BEIRUT, (Reuters) – A parliamentary session to elect a new Lebanese president on Monday is likely to be delayed to give rival leaders more time to agree on a compromise candidate, a senior Lebanese political source said on Friday.
A French envoy arrived in Beirut in what the source said was a last-ditch effort to help resolve the standoff over a replacement for pro-Syrian President Emile Lahoud before his term expires on Nov. 23. Any Lebanese fear a failure to reach a deal over the presidency could lead to two rival governments and bloodshed. Several names have emerged as possible compromise candidates but there is no clear front-runner.
Delayed twice already, parliament was set to vote on Monday but the source told Reuters the session would “probably be delayed”.
Envoy Claude Gueant, French President Nicolas Sarkozy’s chief of staff, held talks with Prime Minister Fouad Siniora, whose U.S.-backed government is opposed by factions including Hezbollah, which is supported by Syria and Iran.
“French President Nicolas Sarkozy has strong ties with the Lebanese people and he cannot stand by helplessly watching Lebanon being afflicted with crises,” Gueant said upon his arrival in Beirut.
In a meeting with Sarkozy this week, U.S. President George W. Bush said he backed the French president’s efforts to bring about a democratic election before Lahoud’s term expires.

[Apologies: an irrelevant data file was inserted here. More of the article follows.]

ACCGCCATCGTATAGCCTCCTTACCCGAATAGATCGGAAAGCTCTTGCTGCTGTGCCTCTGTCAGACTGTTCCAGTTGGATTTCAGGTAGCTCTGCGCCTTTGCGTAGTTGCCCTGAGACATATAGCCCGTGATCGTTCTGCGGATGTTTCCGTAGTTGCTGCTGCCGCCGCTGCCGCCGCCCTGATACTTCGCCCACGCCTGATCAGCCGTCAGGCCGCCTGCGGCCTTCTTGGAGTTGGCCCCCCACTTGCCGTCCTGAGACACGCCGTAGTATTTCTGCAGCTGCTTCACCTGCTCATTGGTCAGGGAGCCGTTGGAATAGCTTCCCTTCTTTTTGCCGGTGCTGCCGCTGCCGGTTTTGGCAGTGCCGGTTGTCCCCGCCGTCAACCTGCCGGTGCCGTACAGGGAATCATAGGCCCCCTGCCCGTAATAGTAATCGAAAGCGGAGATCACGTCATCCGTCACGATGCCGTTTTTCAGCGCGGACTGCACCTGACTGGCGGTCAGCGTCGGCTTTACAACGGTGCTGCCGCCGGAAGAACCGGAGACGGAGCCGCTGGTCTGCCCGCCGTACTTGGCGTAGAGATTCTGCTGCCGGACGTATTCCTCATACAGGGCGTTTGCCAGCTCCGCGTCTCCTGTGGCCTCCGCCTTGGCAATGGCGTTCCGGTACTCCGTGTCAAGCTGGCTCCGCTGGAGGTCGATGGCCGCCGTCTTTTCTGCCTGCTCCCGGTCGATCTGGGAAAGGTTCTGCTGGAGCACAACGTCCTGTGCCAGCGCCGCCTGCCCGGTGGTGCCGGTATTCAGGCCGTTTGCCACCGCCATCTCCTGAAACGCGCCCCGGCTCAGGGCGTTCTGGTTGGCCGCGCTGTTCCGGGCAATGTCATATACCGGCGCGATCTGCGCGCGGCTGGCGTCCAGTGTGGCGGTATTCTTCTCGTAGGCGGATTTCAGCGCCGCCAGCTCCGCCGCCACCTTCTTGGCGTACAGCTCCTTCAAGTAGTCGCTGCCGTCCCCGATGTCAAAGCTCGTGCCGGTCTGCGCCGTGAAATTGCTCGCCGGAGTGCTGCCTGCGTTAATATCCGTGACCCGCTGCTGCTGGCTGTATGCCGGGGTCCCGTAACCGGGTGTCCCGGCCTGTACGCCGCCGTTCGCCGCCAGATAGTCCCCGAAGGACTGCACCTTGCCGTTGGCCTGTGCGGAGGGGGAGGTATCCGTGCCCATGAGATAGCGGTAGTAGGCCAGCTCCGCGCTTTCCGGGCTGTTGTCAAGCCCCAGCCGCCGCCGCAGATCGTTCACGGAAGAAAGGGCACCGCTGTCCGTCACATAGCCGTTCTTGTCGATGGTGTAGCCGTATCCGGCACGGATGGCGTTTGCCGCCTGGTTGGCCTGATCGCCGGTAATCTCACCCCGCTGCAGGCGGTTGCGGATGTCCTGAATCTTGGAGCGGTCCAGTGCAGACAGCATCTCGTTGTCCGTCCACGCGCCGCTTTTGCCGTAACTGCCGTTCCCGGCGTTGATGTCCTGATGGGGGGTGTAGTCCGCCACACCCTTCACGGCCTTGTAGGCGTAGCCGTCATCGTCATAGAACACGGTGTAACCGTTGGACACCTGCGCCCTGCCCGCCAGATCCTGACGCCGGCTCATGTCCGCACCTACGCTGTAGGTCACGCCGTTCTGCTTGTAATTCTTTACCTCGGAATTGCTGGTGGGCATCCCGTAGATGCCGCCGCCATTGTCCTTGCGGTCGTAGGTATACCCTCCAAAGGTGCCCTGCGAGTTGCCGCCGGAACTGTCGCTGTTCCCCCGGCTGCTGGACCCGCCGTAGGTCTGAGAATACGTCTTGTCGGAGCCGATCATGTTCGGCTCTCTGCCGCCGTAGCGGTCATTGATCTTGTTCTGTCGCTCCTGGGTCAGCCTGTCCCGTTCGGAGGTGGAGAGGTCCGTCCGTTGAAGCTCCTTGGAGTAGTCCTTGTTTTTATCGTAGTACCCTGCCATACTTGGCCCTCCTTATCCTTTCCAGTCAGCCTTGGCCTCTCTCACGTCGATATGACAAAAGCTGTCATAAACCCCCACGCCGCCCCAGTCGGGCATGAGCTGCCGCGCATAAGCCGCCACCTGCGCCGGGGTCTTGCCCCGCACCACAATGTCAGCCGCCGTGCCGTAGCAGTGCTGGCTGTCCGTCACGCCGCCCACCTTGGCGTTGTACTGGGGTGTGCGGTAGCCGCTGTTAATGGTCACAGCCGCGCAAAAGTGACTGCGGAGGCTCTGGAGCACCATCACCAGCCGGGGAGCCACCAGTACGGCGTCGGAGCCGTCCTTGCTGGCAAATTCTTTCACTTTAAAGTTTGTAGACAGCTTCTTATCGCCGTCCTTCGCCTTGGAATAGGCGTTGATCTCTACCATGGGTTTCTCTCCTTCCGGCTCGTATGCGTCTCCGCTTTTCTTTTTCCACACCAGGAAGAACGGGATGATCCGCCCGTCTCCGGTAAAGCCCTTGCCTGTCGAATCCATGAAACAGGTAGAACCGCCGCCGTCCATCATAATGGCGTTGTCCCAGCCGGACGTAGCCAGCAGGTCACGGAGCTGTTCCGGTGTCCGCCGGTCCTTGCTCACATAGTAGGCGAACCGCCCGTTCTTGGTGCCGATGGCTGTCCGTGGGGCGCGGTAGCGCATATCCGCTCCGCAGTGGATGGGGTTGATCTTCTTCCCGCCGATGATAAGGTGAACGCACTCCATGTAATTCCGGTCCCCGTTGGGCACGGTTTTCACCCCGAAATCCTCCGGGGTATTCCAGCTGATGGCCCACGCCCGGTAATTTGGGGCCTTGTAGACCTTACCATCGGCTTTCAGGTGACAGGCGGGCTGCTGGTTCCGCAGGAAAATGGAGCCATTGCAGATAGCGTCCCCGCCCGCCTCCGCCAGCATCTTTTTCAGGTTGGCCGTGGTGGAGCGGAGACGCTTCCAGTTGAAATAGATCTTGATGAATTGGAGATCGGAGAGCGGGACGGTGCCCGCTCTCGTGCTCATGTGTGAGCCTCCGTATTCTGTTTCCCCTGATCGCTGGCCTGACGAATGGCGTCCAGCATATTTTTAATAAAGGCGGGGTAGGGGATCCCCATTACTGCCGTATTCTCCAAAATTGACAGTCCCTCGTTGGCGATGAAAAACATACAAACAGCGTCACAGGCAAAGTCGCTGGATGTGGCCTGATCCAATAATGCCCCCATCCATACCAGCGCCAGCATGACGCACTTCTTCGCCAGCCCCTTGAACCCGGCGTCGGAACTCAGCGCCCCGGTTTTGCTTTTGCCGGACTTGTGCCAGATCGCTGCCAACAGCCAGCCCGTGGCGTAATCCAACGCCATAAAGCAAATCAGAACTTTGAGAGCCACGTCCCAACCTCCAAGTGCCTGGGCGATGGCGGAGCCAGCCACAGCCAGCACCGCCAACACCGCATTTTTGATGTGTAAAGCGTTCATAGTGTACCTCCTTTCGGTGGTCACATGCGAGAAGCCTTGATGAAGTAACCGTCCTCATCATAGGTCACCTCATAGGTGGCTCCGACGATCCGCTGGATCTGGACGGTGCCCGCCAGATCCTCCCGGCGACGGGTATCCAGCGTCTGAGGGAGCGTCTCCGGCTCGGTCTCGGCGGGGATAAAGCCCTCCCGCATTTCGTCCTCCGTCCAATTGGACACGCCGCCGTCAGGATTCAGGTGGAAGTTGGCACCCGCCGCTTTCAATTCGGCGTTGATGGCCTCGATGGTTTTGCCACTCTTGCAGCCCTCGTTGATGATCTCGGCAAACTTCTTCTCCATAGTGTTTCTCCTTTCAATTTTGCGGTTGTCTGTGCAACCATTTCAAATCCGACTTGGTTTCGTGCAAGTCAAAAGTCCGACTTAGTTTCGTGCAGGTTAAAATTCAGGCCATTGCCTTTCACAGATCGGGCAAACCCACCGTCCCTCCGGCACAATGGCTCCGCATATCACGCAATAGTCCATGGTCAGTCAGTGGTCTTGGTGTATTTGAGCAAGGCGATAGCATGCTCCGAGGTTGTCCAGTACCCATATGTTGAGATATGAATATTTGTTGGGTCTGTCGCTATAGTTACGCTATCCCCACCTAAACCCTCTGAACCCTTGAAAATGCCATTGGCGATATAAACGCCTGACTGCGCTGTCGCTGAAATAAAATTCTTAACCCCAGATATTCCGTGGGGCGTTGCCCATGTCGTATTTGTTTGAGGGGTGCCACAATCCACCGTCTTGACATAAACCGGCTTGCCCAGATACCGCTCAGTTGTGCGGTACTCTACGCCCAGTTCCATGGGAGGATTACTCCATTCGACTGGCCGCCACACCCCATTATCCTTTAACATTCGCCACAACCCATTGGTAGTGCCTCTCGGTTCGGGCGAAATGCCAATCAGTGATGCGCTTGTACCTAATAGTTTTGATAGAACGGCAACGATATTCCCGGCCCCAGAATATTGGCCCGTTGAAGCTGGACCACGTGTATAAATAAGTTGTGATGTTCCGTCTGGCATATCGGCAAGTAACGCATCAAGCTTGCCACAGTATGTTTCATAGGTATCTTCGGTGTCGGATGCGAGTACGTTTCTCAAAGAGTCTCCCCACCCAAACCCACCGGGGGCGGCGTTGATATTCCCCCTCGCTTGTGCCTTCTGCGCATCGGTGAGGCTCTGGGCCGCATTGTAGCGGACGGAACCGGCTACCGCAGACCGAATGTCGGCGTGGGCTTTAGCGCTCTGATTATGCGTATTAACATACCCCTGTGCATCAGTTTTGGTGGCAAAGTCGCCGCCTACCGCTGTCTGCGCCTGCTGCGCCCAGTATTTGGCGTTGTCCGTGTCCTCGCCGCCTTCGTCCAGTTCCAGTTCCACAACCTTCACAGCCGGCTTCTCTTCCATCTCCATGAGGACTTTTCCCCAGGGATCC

Gueant, who is expected to hold talks with several politicians and religious figures, said French Foreign Minister Bernard Kouchner would also visit Lebanon next week.
Opposition MPs first boycotted a parliament session in September to prevent the required two-thirds quorum.
Leading members of the governing coalition have said their MPs, who have a slim parliamentary majority, have the right to gather in Lahoud’s final 10 days in power to elect a president without the two-thirds quorum. Hezbollah has said such a move would be tantamount to a coup.
Gueant and Sarkozy’s top diplomatic adviser, Jean-David Levitte met Syrian President Bashar al-Assad earlier this week, the highest ranking French officials to visit Syria since the 2005 assassination of former Lebanese premier Rafik al-Hariri.
Leading anti-Syrian figures blame Syria for the killing.
France has been a vocal Western critic of Syria’s alleged meddling in Lebanon’s affairs. Syria denies both accusations and says stability in neighbouring Lebanon is in its interest.